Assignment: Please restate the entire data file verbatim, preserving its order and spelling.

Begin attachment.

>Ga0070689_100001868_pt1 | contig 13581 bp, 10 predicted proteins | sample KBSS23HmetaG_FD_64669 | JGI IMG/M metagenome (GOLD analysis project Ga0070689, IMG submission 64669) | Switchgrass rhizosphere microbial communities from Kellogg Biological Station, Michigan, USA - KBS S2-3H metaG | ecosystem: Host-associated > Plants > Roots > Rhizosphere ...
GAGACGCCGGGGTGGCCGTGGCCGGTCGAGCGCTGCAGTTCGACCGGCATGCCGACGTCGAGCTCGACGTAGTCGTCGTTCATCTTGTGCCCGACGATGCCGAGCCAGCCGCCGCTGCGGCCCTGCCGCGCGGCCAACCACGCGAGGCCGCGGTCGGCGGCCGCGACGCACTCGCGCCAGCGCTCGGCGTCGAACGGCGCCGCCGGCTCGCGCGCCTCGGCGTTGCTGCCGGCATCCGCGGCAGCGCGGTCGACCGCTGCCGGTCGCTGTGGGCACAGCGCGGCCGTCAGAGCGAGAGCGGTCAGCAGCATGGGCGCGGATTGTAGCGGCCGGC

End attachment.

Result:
>Ga0070689_100001868_pt1 | contig 13581 bp, 10 predicted proteins | sample KBSS23HmetaG_FD_64669 | JGI IMG/M metagenome (GOLD analysis project Ga0070689, IMG submission 64669) | Switchgrass rhizosphere microbial communities from Kellogg Biological Station, Michigan, USA - KBS S2-3H metaG | ecosystem: Host-associated > Plants > Roots > Rhizosphere ...
GAGACGCCGGGGTGGCCGTGGCCGGTCGAGCGCTGCAGTTCGACCGGCATGCCGACGTCGAGCTCGACGTAGTCGTCGTTCATCTTGTGCCCGACGATGCCGAGCCAGCCGCCGCTGCGGCCCTGCCGCGCGGCCAACCACGCGAGGCCGCGGTCGGCGGCCGCGACGCACTCGCGCCAGCGCTCGGCGTCGAACGGCGCCGCCGGCTCGCGCGCCTCGGCGTTGCTGCCGGCATCCGCGGCAGCGCGGTCGACCGCTGCCGGTCGCTGTGGGCACAGCGCGGCCGTCAGAGCGAGAGCGGTCAGCAGCATGGGCGCGGATTGTAGCGGCCGGC